Editor’s Note: We are heading to California and will be back next week with more posts. Here are some tidbits to start your week.
Florida booming again
New Census numbers are in and the Sunshine State is seeing a strong surge in population, but not to the levels of previous booms.
Florida’s foreign-born population increased by 140,000 from 2010 to 2013. Meanwhile, migration from within the United States added another 105,000 net new residents last year and 109,000 in 2012 — 84 percent more than in the previous two years.
That adds up to about 700 new residents a day, short of the 1,000 of recent boom years, but significant nonetheless.
Florida is nearing 20 million in population, up from 17.9 million a decade ago.
Florida VC Monies Barely Register
While demographers are saying at least some of the population boom is a result of young professionals flocking to the state and a burgeoning start up scene, Florida still barely registers when it comes to attracting venture capital.
According to the Miami Herald, Florida reaped just a tiny sliver – about a third of 1 percent – of the U.S. venture capital pie in the third quarter. In the state, $36.7 million was invested in six deals. That’s down considerably from $113.9 in 13 deals last quarter and the lowest total since the first quarter of 2013.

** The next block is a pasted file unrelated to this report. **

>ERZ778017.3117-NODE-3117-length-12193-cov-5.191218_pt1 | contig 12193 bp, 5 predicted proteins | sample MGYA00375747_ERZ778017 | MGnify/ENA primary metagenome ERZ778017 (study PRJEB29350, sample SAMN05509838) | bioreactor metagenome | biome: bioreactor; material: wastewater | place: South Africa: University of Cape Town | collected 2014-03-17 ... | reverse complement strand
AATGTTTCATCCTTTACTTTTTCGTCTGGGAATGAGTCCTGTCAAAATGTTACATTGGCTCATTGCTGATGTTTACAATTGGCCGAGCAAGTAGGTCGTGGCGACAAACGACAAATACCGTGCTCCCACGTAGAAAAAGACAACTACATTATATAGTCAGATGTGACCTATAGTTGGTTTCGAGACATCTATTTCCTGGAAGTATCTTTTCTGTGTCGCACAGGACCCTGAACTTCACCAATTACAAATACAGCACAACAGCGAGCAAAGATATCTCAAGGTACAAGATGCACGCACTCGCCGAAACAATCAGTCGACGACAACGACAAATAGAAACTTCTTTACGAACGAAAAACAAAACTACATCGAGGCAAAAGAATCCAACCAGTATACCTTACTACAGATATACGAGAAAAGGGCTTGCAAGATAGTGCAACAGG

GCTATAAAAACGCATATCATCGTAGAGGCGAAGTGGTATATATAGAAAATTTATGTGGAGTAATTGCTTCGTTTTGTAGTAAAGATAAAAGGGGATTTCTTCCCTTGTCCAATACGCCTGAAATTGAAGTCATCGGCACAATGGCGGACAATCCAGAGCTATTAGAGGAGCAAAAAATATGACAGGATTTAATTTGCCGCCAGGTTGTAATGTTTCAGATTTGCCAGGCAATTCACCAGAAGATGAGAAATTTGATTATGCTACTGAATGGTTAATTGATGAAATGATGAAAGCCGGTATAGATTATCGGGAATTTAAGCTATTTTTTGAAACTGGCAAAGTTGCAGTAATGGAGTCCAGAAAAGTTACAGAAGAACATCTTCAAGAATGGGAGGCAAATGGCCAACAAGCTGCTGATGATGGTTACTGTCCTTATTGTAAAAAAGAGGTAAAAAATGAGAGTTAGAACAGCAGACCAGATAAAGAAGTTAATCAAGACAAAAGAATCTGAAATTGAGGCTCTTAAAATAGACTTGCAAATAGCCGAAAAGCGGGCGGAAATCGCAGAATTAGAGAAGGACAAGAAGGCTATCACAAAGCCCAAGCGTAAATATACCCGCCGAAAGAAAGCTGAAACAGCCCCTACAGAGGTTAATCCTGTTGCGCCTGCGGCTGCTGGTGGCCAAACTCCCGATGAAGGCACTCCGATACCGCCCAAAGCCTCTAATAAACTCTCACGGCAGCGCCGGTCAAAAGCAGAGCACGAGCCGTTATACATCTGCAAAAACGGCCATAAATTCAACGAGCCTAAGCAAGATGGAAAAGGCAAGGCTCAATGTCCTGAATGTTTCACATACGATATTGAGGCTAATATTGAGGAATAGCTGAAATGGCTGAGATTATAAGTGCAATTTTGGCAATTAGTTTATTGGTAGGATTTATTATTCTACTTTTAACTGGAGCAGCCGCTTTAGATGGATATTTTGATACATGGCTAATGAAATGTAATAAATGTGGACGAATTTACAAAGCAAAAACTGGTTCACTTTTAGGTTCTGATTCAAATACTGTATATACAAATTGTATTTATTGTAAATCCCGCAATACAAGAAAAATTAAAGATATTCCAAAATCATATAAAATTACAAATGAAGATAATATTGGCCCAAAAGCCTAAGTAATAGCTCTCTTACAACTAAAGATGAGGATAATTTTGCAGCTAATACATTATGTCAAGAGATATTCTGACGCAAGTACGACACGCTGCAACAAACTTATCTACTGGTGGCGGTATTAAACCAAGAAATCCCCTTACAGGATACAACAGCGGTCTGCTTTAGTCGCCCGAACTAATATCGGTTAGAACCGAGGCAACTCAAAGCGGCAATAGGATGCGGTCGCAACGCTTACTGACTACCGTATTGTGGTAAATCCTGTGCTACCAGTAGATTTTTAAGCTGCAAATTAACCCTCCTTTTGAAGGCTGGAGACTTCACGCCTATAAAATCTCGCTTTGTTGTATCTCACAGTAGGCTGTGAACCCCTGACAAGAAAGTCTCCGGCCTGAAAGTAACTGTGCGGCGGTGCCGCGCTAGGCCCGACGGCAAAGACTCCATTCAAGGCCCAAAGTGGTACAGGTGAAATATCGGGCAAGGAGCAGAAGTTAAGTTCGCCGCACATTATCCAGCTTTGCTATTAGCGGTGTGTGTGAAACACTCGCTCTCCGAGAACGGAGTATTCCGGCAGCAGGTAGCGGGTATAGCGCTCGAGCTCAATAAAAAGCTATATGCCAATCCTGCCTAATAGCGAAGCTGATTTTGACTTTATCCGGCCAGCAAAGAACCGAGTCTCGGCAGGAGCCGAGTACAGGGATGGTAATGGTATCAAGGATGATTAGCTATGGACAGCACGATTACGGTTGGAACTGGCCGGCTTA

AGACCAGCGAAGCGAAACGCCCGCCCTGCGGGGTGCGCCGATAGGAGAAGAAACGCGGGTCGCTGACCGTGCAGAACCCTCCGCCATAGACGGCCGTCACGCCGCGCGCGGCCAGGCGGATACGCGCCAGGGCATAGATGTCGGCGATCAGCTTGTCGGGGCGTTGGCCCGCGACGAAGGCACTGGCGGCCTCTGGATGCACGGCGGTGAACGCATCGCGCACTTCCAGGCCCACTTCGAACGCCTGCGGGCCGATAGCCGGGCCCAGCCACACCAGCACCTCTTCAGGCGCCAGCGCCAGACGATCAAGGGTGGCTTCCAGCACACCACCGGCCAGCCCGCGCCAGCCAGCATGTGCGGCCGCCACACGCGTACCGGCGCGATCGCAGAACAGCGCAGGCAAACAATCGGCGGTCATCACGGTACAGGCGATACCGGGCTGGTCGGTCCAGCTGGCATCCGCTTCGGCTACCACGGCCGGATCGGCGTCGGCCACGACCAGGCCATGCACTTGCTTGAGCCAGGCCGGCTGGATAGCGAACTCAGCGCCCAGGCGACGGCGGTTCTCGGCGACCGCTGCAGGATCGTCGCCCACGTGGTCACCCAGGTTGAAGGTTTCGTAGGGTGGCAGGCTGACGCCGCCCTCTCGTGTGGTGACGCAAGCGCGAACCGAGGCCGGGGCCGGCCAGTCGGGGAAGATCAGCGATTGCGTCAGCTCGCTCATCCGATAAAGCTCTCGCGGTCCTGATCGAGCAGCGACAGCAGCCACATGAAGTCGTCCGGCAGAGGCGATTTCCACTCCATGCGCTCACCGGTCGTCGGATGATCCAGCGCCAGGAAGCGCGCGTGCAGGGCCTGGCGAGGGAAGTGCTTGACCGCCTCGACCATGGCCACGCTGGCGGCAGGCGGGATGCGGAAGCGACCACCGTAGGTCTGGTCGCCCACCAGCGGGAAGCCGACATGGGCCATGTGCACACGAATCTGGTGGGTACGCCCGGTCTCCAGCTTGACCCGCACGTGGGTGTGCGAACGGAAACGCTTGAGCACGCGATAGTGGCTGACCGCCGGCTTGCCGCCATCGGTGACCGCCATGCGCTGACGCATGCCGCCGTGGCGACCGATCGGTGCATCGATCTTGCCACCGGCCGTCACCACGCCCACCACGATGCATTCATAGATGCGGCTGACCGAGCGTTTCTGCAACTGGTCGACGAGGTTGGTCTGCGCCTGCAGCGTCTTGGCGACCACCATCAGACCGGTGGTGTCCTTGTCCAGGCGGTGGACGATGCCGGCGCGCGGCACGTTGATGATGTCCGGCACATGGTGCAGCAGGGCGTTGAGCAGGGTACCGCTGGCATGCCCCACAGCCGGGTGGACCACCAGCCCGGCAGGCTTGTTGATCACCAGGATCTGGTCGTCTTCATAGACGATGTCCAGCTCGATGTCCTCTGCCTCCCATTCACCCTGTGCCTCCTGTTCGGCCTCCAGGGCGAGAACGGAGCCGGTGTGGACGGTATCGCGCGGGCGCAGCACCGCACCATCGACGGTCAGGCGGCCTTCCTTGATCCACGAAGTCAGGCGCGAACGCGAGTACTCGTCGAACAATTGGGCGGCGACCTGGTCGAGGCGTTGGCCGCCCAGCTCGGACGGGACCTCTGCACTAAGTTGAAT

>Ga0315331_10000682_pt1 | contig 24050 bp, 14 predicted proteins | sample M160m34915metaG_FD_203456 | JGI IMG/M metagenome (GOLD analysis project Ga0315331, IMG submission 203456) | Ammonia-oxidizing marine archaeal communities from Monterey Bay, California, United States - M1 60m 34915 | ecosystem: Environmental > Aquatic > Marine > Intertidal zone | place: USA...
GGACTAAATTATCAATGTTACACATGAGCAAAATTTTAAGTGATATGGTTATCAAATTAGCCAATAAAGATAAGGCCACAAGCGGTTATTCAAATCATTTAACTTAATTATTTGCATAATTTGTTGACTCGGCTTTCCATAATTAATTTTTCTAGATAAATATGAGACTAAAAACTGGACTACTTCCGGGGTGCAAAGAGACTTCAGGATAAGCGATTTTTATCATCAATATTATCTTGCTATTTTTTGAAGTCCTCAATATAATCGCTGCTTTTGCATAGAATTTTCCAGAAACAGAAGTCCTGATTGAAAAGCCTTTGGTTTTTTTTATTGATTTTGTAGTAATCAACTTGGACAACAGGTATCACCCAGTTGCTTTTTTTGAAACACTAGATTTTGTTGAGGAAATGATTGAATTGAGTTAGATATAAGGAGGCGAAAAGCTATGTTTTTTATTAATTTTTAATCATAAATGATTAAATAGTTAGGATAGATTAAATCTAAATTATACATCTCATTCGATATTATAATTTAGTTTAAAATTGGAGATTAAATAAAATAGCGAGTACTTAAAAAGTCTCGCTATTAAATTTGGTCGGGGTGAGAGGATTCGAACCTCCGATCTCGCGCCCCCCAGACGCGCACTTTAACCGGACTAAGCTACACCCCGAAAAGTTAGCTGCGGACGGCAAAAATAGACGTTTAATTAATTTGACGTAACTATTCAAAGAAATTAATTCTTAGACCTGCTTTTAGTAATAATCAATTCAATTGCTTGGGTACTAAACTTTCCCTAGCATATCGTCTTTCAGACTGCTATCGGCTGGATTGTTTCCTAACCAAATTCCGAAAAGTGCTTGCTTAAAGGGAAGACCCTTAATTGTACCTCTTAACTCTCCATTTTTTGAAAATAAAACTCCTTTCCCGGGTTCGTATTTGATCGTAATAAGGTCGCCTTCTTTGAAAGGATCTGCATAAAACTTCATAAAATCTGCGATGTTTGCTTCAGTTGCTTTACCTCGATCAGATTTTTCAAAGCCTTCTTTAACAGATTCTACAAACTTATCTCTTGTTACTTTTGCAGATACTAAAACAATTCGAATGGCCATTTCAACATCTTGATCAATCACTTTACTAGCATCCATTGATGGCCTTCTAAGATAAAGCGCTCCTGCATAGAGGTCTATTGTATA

While we may not be swimming in VC cash, we are deluged with political ads, $83 million worth since last March, according to those who track that type of thing.
Florida’s gubernatorial race is one of the hottest in the country (Charlie Crist will be in Boca to soak up more cash this week) and has captured the attention of national news outlets for more than just the “fantrum”.
The New York Times Magazine weighed in with a lengthy piece saying the race between incumbent Rick Scott and former Gov. Crist is really a proxy battle between billionaire hedge funder Tom Steyer and the Koch Brothers.
The hot button issue: climate change, with Steyer’s Next Gen Climate group battling the Koch brothers’ led Americans for Prosperity.
It seems the political parties are playing less and less of a role as SuperPacs, which can raise unlimited cash and are often bankrolled by billionaires are not only spending tons of money but also opening field offices and organizing volunteers, traditional roles played by parties.